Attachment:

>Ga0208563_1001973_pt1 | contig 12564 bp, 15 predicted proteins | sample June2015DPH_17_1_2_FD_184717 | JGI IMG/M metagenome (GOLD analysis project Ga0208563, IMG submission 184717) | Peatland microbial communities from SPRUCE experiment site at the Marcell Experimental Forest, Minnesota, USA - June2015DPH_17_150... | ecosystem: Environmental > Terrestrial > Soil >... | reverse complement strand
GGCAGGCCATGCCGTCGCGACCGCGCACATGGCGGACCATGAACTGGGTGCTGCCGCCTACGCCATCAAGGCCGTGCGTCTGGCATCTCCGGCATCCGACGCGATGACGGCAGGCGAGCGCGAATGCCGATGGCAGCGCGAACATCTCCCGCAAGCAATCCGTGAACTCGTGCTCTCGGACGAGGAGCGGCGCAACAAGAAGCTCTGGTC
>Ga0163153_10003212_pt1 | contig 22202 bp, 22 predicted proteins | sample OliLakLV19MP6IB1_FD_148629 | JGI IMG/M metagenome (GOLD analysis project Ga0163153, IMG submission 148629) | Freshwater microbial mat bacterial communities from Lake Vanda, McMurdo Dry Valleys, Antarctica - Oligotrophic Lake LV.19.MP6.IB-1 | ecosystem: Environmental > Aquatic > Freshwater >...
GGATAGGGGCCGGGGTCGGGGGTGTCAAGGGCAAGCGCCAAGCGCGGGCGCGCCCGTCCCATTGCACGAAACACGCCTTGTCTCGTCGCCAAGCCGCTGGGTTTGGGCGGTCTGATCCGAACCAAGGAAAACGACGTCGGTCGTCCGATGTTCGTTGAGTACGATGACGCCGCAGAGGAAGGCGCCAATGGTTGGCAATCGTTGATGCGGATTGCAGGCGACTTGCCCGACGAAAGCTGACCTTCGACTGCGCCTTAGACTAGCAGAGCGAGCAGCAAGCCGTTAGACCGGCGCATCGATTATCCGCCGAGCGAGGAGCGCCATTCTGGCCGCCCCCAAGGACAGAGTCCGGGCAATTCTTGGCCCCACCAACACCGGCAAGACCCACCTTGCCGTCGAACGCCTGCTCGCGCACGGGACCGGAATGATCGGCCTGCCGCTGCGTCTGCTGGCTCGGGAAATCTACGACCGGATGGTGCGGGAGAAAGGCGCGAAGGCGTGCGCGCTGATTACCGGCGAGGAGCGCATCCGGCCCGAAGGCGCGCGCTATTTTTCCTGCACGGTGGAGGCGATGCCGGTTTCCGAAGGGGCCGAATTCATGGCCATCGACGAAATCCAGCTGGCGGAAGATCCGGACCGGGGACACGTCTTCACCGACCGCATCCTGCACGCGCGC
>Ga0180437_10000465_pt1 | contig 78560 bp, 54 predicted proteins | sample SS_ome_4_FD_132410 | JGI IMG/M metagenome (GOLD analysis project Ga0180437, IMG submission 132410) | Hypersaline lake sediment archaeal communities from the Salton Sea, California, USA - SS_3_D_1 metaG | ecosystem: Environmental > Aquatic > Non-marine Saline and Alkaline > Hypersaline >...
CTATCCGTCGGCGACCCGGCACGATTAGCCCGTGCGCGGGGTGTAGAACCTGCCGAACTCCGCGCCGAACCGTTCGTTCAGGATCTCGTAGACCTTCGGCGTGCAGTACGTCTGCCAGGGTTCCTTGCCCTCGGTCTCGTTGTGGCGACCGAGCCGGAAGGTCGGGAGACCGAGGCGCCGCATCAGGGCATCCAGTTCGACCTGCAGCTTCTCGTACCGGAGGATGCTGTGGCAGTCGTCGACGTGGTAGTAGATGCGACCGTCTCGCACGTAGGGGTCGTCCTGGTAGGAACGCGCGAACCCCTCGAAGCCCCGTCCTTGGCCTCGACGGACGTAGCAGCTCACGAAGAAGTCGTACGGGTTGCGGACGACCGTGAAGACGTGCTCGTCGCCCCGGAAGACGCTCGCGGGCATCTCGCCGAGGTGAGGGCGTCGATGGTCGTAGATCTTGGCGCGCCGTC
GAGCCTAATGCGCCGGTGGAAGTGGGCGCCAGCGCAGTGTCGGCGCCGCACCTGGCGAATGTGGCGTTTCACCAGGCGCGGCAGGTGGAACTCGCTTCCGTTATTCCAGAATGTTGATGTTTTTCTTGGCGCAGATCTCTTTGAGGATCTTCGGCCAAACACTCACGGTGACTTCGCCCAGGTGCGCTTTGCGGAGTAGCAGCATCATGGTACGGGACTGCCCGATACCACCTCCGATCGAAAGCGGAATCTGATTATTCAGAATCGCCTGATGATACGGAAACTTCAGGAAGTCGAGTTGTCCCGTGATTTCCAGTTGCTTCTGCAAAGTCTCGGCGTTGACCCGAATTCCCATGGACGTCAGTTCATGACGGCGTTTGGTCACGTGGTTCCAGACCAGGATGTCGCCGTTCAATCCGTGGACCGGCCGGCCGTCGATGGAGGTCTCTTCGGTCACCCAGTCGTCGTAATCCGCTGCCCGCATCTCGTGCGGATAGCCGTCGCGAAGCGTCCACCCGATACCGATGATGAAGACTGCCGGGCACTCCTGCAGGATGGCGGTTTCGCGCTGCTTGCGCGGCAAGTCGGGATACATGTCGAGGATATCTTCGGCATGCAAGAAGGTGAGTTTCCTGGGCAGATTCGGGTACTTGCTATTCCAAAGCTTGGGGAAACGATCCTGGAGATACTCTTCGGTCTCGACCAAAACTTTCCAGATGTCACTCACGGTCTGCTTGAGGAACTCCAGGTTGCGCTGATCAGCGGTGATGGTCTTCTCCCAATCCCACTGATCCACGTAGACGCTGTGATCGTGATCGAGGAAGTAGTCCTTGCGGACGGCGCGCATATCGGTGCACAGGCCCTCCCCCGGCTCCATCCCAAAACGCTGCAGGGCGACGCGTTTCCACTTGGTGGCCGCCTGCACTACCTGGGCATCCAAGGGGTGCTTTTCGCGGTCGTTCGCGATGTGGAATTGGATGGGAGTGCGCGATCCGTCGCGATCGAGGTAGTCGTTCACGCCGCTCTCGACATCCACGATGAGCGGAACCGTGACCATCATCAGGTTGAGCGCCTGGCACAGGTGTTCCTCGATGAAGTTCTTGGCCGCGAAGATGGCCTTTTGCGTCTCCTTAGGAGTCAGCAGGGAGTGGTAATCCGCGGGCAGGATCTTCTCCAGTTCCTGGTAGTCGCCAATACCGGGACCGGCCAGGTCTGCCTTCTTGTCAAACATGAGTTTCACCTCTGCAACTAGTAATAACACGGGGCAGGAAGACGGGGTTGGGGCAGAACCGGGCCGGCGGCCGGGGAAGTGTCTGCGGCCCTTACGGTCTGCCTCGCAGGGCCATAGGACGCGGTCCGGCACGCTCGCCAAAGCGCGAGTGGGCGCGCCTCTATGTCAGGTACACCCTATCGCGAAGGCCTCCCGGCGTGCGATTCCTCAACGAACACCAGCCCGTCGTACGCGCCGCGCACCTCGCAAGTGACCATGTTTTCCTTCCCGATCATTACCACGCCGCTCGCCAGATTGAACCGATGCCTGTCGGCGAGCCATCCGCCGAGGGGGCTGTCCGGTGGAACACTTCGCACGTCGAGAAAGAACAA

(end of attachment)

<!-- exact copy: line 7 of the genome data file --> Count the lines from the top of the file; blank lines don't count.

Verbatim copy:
GAGCCTAATGCGCCGGTGGAAGTGGGCGCCAGCGCAGTGTCGGCGCCGCACCTGGCGAATGTGGCGTTTCACCAGGCGCGGCAGGTGGAACTCGCTTCCGTTATTCCAGAATGTTGATGTTTTTCTTGGCGCAGATCTCTTTGAGGATCTTCGGCCAAACACTCACGGTGACTTCGCCCAGGTGCGCTTTGCGGAGTAGCAGCATCATGGTACGGGACTGCCCGATACCACCTCCGATCGAAAGCGGAATCTGATTATTCAGAATCGCCTGATGATACGGAAACTTCAGGAAGTCGAGTTGTCCCGTGATTTCCAGTTGCTTCTGCAAAGTCTCGGCGTTGACCCGAATTCCCATGGACGTCAGTTCATGACGGCGTTTGGTCACGTGGTTCCAGACCAGGATGTCGCCGTTCAATCCGTGGACCGGCCGGCCGTCGATGGAGGTCTCTTCGGTCACCCAGTCGTCGTAATCCGCTGCCCGCATCTCGTGCGGATAGCCGTCGCGAAGCGTCCACCCGATACCGATGATGAAGACTGCCGGGCACTCCTGCAGGATGGCGGTTTCGCGCTGCTTGCGCGGCAAGTCGGGATACATGTCGAGGATATCTTCGGCATGCAAGAAGGTGAGTTTCCTGGGCAGATTCGGGTACTTGCTATTCCAAAGCTTGGGGAAACGATCCTGGAGATACTCTTCGGTCTCGACCAAAACTTTCCAGATGTCACTCACGGTCTGCTTGAGGAACTCCAGGTTGCGCTGATCAGCGGTGATGGTCTTCTCCCAATCCCACTGATCCACGTAGACGCTGTGATCGTGATCGAGGAAGTAGTCCTTGCGGACGGCGCGCATATCGGTGCACAGGCCCTCCCCCGGCTCCATCCCAAAACGCTGCAGGGCGACGCGTTTCCACTTGGTGGCCGCCTGCACTACCTGGGCATCCAAGGGGTGCTTTTCGCGGTCGTTCGCGATGTGGAATTGGATGGGAGTGCGCGATCCGTCGCGATCGAGGTAGTCGTTCACGCCGCTCTCGACATCCACGATGAGCGGAACCGTGACCATCATCAGGTTGAGCGCCTGGCACAGGTGTTCCTCGATGAAGTTCTTGGCCGCGAAGATGGCCTTTTGCGTCTCCTTAGGAGTCAGCAGGGAGTGGTAATCCGCGGGCAGGATCTTCTCCAGTTCCTGGTAGTCGCCAATACCGGGACCGGCCAGGTCTGCCTTCTTGTCAAACATGAGTTTCACCTCTGCAACTAGTAATAACACGGGGCAGGAAGACGGGGTTGGGGCAGAACCGGGCCGGCGGCCGGGGAAGTGTCTGCGGCCCTTACGGTCTGCCTCGCAGGGCCATAGGACGCGGTCCGGCACGCTCGCCAAAGCGCGAGTGGGCGCGCCTCTATGTCAGGTACACCCTATCGCGAAGGCCTCCCGGCGTGCGATTCCTCAACGAACACCAGCCCGTCGTACGCGCCGCGCACCTCGCAAGTGACCATGTTTTCCTTCCCGATCATTACCACGCCGCTCGCCAGATTGAACCGATGCCTGTCGGCGAGCCATCCGCCGAGGGGGCTGTCCGGTGGAACACTTCGCACGTCGAGAAAGAACAA